10 Similarly today, you may realize that thoughtlessly, unwittingly, or carelessly, you may have offended a brother. Your conscience may tell you that you have fallen short in your conduct. Anyone who is serious about serving Jehovah would do all in his power to rectify the shortcoming, would he not? That could mean apologizing sincerely to the person offended or, in the case of serious wrongdoing, seeking the spiritual assistance of loving Christian overseers. (Matt. 5:23, 24; Jas. 5:14, 15) So it costs us something to rectify a sin committed against a fellow man or against God himself. Even so, when we make such “sacrifices,” we restore our relationship with Jehovah and our brother and we gain a clean conscience. This, in turn, reassures us that Jehovah’s way is the best way.
11, 12. (a) What provision characterized communion sacrifices? (b) What relevance do communion sacrifices have to modern-day pure worship?
11 Certain sacrifices stipulated by the Mosaic Law were considered communion offerings. These signified peace with Jehovah. The person making such an offering and his family would eat the meat of the sacrificed animal, perhaps in one of the temple’s dining rooms. The officiating priest received a portion of the meat, as did the other priests serving at the temple. (Lev. 3:1, ftn.; 7:31-33) The worshipper made his sacrifice purely out of the desire to enjoy a good relationship with God. It was as though the worshipper, his family, the priests, and Jehovah himself were joyfully partaking of a meal together, in peace.
12 What greater privilege could there be than, in a symbolic way, to invite Jehovah to such a meal and for him to accept? Naturally, the host would want to offer his very best to such an honored guest. The provision of communion sacrifices, part of the Law’s framework of truth, pointed to the fact that by means of Jesus’ greater sacrifice, all those of mankind who desire to attain an intimate, peaceful relationship with their Creator can do so. Today, we can enjoy Jehovah’s friendship and company as we voluntarily sacrifice our resources and energies in his service.
CAUTIONS REGARDING SACRIFICES
13, 14. Why was King Saul’s intended sacrifice not acceptable to Jehovah?
13 Naturally, in order to be accepted by Jehovah, the sacrifices prescribed by the Mosaic Law had to be offered with the right spirit and heart condition. The Bible, however, contains cautionary examples of sacrifices that were not acceptable to God. What made him reject them? Let us consider two situations.
14 The prophet Samuel told King Saul that the time had come for Jehovah to execute judgment on the Amalekites. Saul therefore was to exterminate this enemy nation along with its livestock. After his victory, however, Saul allowed his soldiers to preserve alive Agag, the king of the Amalekites. Saul also spared the best of their livestock as something that could be sacrificed to Jehovah. (1 Sam. 15:2, 3, 21) What was Jehovah’s reaction? He rejected Saul for his disobedience. (Read 1 Samuel 15:22, 23.) What do we learn from this? That to be acceptable to God, a sacrifice must be accompanied by obedience to his commands.
15. The bad conduct of certain Israelites who made sacrifices in Isaiah’s day showed what?
15 A similar example is found in the book of Isaiah. In Isaiah’s day, the Israelites were going through the motions of sacrificing to Jehovah. Their bad behavior, however, made their sacrifices invalid. “Of what benefit to me is the multitude of your sacrifices?” asked Jehovah. “I have had enough of whole burnt offerings of rams and the fat of well-fed animals; and in the blood of young bulls and male lambs and he-goats I have taken no delight. . . . Stop bringing in any more valueless grain offerings. Incense—it is something detestable to me.” What was the problem? God told them: “Even though you make many prayers, I am not listening; with bloodshed your very hands have become filled. Wash yourselves; make yourselves clean; remove the badness of your dealings from in front of my eyes; cease to do bad.”—Isa. 1:11-16.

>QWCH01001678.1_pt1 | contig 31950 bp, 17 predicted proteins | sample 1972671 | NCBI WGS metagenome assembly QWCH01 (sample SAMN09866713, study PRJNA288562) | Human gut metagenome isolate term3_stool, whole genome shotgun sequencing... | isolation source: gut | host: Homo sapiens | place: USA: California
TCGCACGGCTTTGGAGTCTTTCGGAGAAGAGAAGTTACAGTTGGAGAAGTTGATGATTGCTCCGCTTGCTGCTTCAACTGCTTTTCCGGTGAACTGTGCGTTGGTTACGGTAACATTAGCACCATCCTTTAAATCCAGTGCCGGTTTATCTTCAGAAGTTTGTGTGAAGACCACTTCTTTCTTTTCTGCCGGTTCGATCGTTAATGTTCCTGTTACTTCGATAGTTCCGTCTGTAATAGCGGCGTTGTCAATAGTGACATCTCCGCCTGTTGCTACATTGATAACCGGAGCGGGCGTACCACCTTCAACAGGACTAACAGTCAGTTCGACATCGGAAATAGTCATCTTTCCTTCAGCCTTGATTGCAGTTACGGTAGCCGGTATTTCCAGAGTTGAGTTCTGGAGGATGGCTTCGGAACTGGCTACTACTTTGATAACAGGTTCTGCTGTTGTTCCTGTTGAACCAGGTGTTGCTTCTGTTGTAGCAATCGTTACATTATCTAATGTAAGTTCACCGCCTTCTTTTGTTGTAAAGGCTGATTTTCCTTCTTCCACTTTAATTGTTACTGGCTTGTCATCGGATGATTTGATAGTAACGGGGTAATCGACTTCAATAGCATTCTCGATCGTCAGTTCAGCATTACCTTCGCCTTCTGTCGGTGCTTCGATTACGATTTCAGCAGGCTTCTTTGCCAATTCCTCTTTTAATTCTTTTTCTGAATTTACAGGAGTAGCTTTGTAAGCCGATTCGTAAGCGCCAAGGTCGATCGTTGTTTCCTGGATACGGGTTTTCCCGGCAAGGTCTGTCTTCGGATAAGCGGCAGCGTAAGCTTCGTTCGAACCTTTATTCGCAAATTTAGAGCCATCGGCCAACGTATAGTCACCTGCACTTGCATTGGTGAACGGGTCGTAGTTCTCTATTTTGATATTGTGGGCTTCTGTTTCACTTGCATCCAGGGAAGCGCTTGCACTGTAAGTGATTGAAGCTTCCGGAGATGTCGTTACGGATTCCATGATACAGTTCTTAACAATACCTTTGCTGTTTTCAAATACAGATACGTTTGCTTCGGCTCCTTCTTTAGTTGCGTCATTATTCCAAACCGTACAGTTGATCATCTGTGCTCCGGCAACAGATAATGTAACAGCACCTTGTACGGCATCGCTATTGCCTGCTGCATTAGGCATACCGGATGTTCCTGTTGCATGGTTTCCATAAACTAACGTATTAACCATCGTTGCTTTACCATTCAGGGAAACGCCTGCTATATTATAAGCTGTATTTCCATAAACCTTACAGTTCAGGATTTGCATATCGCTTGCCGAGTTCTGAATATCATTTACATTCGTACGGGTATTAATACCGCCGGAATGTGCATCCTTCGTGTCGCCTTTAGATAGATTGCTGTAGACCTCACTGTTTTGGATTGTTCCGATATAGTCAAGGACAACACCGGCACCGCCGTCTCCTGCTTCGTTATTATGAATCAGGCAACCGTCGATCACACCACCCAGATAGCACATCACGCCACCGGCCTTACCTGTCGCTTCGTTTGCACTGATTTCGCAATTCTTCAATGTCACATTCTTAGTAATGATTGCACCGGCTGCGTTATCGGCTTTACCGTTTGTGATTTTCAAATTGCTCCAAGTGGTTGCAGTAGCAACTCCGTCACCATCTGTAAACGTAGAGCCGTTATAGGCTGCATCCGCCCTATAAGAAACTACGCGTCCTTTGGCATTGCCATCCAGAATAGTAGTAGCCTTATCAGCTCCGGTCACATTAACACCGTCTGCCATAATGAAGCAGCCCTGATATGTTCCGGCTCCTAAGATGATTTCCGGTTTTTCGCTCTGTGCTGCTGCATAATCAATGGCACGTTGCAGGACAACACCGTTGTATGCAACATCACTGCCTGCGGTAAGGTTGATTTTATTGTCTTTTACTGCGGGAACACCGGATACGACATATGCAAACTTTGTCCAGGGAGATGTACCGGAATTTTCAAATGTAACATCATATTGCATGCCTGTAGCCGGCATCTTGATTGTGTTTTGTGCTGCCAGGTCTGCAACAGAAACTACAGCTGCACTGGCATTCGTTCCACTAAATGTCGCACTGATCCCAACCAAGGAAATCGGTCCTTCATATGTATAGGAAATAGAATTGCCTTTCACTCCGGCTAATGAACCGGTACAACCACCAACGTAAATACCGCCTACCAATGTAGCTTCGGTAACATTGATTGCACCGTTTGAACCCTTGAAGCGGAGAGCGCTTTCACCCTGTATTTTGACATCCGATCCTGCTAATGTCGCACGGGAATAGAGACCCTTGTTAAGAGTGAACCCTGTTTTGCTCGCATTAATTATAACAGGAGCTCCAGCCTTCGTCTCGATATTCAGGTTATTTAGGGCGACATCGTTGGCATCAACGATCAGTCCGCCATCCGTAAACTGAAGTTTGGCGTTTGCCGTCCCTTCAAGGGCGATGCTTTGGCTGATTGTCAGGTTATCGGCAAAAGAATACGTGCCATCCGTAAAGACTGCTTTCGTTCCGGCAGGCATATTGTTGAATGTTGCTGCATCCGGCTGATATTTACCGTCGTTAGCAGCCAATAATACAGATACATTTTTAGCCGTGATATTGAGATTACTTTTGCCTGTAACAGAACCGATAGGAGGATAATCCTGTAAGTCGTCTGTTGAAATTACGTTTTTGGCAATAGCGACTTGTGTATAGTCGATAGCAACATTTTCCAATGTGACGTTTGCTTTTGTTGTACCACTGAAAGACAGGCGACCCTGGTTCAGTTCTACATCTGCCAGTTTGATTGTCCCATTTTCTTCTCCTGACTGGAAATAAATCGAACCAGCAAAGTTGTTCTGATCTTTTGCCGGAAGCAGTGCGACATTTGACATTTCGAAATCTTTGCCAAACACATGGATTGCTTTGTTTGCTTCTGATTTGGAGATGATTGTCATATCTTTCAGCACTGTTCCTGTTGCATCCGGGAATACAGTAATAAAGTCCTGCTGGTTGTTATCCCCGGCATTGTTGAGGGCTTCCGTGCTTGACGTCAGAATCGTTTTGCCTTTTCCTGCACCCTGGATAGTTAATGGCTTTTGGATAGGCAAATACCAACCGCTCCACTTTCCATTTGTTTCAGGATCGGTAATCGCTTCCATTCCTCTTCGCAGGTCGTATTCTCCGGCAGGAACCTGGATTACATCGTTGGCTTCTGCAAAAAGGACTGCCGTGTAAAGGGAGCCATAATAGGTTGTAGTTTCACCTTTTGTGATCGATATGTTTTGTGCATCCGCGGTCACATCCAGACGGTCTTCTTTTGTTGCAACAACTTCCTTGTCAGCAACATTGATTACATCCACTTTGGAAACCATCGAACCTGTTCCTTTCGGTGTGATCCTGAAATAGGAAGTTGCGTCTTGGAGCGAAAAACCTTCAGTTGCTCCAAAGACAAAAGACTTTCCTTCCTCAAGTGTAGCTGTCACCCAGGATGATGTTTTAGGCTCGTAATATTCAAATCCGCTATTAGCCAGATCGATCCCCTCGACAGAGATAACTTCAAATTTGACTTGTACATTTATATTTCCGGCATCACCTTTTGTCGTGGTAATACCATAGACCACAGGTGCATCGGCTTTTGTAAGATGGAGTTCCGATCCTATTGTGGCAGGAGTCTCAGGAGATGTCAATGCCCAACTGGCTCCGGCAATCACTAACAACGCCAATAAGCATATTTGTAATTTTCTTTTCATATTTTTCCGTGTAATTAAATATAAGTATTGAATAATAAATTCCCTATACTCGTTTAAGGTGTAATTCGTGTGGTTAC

16. What determines whether a sacrifice is acceptable to God?
16 Jehovah took no pleasure in sacrifices offered by unrepentant sinners. However, the prayers and offerings of those sincerely striving to live in harmony with God’s commands were acceptable to him. The framework of the Law taught such individuals that they were sinful and in need of forgiveness. (Gal. 3:19) That realization appropriately produced a contrite heart. Similarly today, we need to recognize our need for Christ’s sacrifice, which is truly capable of atoning for sins. If we understand and appreciate this, then Jehovah will be “delighted” with all that we offer him in our dedicated service.—Read Psalm 51:17, 19.
EXERCISE FAITH IN JESUS’ SACRIFICE!
17-19. (a) How can we appropriately show Jehovah our gratitude for Jesus’ ransom sacrifice? (b) What will be considered in the next article?
17 The advantage we have over those who lived in pre-Christian times is that we no longer have to be content with seeing just “a shadow” of God’s purposes. (Heb. 10:1) The laws concerning sacrifices encouraged the Jews to develop attitudes appropriate to attaining a good relationship with God—genuine gratitude to him, the desire to give him one’s best, and recognition of the need for redemption. Thanks to the explanations in the Christian Greek Scriptures, we can understand that by means of the ransom, Jehovah will permanently remove the effects of sin and that even now he allows us to have a good conscience before him. Jesus’ ransom sacrifice is a wonderful provision!—Gal. 3:13; Heb. 9:9, 14.
18 Of course, more than a simple understanding of the ransom sacrifice is needed in order for us to benefit from it. “The Law has become our tutor leading to Christ, that we might be declared righteous due to faith,” wrote the apostle Paul. (Gal. 3:24) And such faith cannot be devoid of works. (Jas. 2:26) Paul thus encouraged first-century Christians who possessed the framework of knowledge conveyed by the Mosaic Law to put that knowledge into practice. By so doing, their conduct would harmonize with the divine principles they taught.—Read Romans 2:21-23.
19 Although Christians today are not required to observe the Mosaic Law, they must still present sacrifices that are acceptable to Jehovah. How we can do this will be the subject of the following article.
[Blurb on page 17]
Jehovah’s basic requirements for his servants never change
[Picture on page 18]
Which animal would you have offered to Jehovah?
[Picture on page 19]
Those who offer acceptable sacrifices to Jehovah enjoy his approval